Google has a book search page now as part of its plan to take over the internet one niche at a time. Google has been scanning books to put online–the books are out of copyright–as one of several efforts to make resources more accessible (and take over the internet). This blog has started coming up for several books on that site which I find amusing and exciting.
The project has some people worrying about the fate of libraries, but I think that’s silly. The internet is never going to replace regular mail completely. It will never replace going to the movies. There is no reason to assume that the internet will replace libraries or books. These things are all very different and work better in tandem than any of them could work separately.
Similarly, there’s been a lot of buzzing in recent years about Satellite radio. It supposedly has better music quality and it doesn’t have commercials. Instead of dealing with commercials of varying levels of annoyance, you pay a monthly subscription fee for the right to listen to the satellite radio stations. Sirius has started advertising, presumably for the holiday rush, with a commercial showing a cassettes, 8 tracks, CDs and other forms of musical storage being knocked down like dominoes and landing at the feet of a their new device which is a handheld radio listener (that sounds ridiculous, what I mean is a device not meant for the car as their previous efforts have been). This commercial is very similar to a Verizon commercial for their Venus phone, but that’s another story.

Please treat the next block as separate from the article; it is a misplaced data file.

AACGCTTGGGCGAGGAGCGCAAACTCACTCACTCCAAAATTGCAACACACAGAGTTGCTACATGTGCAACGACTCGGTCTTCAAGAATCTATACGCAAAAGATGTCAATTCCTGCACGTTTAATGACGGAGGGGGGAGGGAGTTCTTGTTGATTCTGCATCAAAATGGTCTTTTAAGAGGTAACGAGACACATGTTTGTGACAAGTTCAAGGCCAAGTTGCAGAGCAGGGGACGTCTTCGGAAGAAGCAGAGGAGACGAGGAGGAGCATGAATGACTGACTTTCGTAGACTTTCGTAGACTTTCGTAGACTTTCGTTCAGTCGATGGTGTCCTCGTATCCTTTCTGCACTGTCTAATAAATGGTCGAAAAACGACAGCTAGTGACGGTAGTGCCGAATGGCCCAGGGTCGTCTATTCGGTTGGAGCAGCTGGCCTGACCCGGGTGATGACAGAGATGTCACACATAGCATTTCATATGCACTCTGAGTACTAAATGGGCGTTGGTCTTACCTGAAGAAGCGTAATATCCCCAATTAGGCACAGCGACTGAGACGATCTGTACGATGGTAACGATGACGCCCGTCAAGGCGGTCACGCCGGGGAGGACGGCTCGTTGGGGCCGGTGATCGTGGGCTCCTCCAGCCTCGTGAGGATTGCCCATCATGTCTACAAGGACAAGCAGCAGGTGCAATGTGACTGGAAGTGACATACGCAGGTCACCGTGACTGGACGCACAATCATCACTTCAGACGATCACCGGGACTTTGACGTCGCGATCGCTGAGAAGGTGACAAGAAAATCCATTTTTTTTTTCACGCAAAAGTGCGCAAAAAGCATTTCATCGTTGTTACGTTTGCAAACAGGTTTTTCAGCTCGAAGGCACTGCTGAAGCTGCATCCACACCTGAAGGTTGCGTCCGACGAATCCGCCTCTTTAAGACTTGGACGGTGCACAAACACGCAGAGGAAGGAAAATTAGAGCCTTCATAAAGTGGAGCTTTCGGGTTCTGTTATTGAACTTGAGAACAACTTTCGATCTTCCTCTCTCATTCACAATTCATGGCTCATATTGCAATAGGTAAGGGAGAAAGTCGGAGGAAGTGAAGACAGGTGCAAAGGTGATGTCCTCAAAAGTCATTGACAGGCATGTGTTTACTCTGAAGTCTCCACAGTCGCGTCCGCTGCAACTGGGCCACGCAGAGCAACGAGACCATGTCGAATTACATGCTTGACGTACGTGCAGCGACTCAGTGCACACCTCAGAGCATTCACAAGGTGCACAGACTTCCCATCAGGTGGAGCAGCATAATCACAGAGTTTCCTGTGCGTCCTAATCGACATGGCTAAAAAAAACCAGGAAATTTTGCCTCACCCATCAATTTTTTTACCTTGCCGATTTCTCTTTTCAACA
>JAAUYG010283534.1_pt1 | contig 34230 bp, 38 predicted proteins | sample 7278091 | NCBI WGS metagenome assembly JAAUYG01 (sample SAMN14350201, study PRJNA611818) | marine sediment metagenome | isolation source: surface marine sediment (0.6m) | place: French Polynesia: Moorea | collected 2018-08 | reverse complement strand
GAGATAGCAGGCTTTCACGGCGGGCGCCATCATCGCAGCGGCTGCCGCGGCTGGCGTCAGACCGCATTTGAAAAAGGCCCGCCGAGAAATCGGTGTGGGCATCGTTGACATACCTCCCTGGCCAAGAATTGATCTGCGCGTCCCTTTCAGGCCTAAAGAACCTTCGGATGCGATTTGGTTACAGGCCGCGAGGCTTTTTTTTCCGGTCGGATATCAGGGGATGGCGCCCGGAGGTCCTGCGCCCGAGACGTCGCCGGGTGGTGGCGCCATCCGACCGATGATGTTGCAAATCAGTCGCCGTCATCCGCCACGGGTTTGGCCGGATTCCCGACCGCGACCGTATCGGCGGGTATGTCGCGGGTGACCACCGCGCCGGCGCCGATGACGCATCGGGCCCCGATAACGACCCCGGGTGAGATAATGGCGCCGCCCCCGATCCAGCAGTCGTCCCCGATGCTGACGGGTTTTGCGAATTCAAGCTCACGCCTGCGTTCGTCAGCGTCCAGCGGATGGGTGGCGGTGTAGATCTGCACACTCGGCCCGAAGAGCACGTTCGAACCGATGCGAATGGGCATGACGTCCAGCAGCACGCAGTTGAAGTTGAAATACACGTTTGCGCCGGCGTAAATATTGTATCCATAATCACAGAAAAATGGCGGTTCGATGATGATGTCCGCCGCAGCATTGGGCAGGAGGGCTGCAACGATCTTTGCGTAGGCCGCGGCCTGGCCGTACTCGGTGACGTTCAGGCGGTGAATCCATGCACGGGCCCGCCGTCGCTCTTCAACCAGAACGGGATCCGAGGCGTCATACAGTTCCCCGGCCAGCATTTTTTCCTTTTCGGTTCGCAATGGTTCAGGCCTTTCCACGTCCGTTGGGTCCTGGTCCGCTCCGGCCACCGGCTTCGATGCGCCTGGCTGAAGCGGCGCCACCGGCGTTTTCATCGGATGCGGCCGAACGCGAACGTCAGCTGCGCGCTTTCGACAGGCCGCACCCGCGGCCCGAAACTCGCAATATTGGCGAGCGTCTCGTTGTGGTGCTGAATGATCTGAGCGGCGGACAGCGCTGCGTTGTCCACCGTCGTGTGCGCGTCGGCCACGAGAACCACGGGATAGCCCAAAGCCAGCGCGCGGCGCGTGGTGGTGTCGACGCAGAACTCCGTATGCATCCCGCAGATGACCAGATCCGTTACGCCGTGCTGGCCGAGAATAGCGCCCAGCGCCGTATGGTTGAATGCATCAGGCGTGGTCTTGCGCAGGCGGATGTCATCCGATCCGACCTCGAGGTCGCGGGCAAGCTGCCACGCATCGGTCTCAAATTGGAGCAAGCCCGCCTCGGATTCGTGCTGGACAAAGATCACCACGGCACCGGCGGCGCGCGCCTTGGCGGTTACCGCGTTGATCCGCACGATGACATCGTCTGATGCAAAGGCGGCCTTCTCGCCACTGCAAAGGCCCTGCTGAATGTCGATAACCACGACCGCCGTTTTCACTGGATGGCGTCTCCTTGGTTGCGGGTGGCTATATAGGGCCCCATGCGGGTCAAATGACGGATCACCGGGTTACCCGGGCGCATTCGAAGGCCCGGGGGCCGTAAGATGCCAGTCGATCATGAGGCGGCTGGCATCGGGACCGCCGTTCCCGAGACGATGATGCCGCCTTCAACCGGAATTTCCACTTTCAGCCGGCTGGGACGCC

The Sirius commercial seems to mark the beginning of a new era. But I remain skeptical. Some things it makes sense to pay for: books, CDs or music files, DVDs. It doesn’t make sense to pay for the radio–an inherently ephemeral medium. When a song is over on the radio, it’s gone. You cannot hold on to it. You cannot possess it. There is no lasting way to own the radio, it’s all just temporary. Why bother to pay for something you can’t even keep forever?
(Along these lines, of course, it also makes no sense to pay for TV. Unfortunately, TV companies made that impossible by promoting cable and satellite service and not maintaining strong signals for people who used antennas to watch “regular” TV without cable or satellite services. One day that might happen with radio as well, but not today.)
Along those lines, I can’t see books ever going out of style. Reading a book claims it. Each turn of a page, to me, implies ownership. Even if the book is not yours forever, it is yours while you are reading it. You possess it in a way that you cannot possess a ebook. Scrolling through a file will never be the same as turning a page. It will never assert ownership in the same way. You work through a book by reading along a page and moving on. You scroll through an ebook by moving the text as you go. Books will always have a place in the world because people like knowledge they can hold on to, something they can claim. You can’t claim an object if you can’t even hold it.